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Feel the flow: Hyung-Tae Kim designs around fat
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Feel the flow: Hyung-Tae Kim designs around fat

March 29, 2010 Article Start Previous Page 2 of 3 Next

One thing that's very distinctive about your style is how you draw women. How do you approach this?

HTK: I'll preface this by saying that when you're drawing something that's related to culture or region, it's incredibly difficult, because trends change so often. This is the hardest thing to depict with character, for me.

For example, there are people who like strong characters, weak characters, innocent characters, feeble characters, on a region-by-region basis. But that sort of thing changes very often. It becomes very complicated. So I try to simplify everything by erasing all the cultural elements, and try to make it more internal or instinctive.

In other words, it's the natural identification of what we really like since birth, before cultural context. I try to exaggerate all those aspects and then tie it to some of the more complex or deeper emotions, and then just draw something that people will really like innately.

Is that "back to basics" approach why the women that you draw tend to have an emphasis on chest and hips? Kind of an Earth Mother element?

HTK: To put it simply, you have to first look at how the body is actually connected. Of course, the chest and hips sort of stand out a lot because they're, you know, the biggest parts I guess. But the most important part of the character is actually fat. Any character we create is composed of bones, muscles, and of course fat.

Despite the beauty of bones and muscles, those aspects tend to not be particularly feminine, and lend themselves to something more male. But if you focus more on the fat of a character, and then you sort of create a flow into the chest and the hips and form the body around it, how force and physics can change a body, including fat, it becomes more beautiful for people who can appreciate that innate nature. In books that explain the body, there aren't that many explanations of fat, so it's really hard to find this kind of information actually.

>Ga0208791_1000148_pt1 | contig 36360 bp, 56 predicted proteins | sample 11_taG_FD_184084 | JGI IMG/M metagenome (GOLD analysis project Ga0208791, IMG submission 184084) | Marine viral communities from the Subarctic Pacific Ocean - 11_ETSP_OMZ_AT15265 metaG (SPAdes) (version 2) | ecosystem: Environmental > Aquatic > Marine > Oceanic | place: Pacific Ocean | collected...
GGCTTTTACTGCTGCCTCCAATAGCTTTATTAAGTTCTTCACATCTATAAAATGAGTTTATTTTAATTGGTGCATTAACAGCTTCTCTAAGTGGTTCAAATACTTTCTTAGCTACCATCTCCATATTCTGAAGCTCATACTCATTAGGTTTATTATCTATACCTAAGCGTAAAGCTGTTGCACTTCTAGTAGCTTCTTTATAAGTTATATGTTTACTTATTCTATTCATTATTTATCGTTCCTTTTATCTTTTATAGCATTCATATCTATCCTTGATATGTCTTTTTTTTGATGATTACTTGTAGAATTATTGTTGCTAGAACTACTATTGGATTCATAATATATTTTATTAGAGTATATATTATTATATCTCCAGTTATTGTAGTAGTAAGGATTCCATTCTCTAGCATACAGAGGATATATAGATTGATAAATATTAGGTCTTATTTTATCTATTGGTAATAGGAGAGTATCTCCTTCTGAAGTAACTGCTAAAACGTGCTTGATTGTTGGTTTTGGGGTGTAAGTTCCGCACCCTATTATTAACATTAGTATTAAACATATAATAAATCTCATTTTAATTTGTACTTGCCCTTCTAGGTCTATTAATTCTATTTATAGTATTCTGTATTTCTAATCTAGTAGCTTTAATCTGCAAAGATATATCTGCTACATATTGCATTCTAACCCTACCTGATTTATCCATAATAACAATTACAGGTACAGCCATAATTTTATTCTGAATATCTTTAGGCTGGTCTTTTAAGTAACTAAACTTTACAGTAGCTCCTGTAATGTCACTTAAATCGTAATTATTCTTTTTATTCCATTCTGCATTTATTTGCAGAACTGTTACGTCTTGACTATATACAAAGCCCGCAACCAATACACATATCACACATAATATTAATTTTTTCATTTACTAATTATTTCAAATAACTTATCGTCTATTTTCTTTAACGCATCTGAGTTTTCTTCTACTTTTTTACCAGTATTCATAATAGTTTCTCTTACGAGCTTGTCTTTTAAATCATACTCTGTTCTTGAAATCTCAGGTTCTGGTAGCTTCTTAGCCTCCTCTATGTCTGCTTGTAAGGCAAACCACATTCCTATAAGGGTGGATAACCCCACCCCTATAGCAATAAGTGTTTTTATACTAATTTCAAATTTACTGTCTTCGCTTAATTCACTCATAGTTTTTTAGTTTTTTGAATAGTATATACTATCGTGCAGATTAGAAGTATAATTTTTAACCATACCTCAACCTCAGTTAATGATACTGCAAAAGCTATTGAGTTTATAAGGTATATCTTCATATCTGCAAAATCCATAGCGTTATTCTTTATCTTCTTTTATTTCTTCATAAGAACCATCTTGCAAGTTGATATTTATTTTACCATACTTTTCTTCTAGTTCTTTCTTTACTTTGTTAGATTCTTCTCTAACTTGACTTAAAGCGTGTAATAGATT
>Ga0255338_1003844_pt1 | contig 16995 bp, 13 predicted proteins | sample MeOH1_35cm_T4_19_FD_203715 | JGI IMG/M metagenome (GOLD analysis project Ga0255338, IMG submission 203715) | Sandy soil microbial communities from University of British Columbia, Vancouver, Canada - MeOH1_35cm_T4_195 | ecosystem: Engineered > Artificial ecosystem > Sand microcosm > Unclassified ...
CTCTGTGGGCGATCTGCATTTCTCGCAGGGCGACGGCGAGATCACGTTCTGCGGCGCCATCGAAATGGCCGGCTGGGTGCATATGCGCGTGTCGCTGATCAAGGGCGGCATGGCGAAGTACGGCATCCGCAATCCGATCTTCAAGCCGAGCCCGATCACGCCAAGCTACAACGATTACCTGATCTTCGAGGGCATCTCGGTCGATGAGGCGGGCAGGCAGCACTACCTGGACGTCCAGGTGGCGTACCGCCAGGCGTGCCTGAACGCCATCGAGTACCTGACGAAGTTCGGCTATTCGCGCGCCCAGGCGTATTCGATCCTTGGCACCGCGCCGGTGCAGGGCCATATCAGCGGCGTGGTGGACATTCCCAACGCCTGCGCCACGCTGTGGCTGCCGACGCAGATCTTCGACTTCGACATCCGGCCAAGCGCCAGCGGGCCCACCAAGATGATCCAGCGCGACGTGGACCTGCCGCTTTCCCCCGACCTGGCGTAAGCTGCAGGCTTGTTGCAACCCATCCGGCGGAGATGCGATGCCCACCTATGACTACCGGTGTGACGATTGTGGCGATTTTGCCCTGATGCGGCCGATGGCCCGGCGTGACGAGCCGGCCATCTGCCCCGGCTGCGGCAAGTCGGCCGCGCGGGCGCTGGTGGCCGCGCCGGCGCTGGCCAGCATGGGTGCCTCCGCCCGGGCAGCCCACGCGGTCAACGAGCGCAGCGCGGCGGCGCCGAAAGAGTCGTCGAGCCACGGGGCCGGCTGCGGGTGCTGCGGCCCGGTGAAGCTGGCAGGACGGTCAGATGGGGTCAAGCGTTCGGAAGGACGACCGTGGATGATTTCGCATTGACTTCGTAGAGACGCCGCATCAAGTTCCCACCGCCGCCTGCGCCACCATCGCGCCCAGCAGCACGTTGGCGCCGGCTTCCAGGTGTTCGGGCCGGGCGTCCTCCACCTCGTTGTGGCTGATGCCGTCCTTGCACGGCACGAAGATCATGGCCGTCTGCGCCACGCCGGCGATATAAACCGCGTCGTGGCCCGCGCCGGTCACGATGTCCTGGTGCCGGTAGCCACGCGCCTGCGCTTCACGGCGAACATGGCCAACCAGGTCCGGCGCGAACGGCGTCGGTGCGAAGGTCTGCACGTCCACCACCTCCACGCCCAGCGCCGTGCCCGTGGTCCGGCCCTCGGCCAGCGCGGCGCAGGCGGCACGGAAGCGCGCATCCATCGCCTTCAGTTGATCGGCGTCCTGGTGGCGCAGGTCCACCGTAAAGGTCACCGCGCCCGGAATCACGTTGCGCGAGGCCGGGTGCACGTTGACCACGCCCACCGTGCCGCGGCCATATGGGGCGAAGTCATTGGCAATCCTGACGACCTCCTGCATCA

I was wondering how much you pay attention to anatomy. Sometimes, it feels like you may stretch people a little bit, altering their actual skeletal structure.

HTK: I do try to exaggerate my characters, but only to the point of still being able to perceive them as human. But then I try to exaggerate those parts that people will find most attractive, like when a man looks at a woman, or a woman looks at a man. Especially, for example, as you mention, the pelvis or the hips in women. I do accentuate the bones and the fat around the body, which makes it a lot more attractive.

One problem that I have through this process is that when I exaggerate this to the maximum, the character starts to become inhuman. And then there's a clash between the two thoughts of what I'm trying to draw. I'm constantly having this tug-of-war between these two ideas when I'm making new characters.

I noticed that in Magna Carta, you also drew the main male character with feminine hips. Does your approach change for male characters as well?

HTK: That was just in the case of Magna Carta, because the main character was supposed to kind of make the audience feel a little awkward. That is why the clothing and also the anatomy of that character was more feminine than usual. I think that's not the most attractive element of male characters. I wouldn't draw a normal male the way I drew him.

What is the kind of essence that you try to bring out for male characters usually?

HTK: Of course, everybody knows that the attractive aspects of male characters are different when seen from the perspective of a man or a woman. One thing that people tend to miss is the importance of the waist. People say that the shorter the waist, the better it looks. But the actual thing is the more detail you add to the muscles, how the waist or stomach moves and how it changes when the muscles move, that's one thing that's really attractive when looking at a male character.

How did you wind up developing your style?

HTK: Well, I really took a lot of things from Japan, not only comic books and games. In my early days I really liked a lot of things from Japan. When I started studying art though, I actually preferred Western styles of painting. I tried to combine both that Western painting style with Japanese style content, and that's pretty much how I got here.

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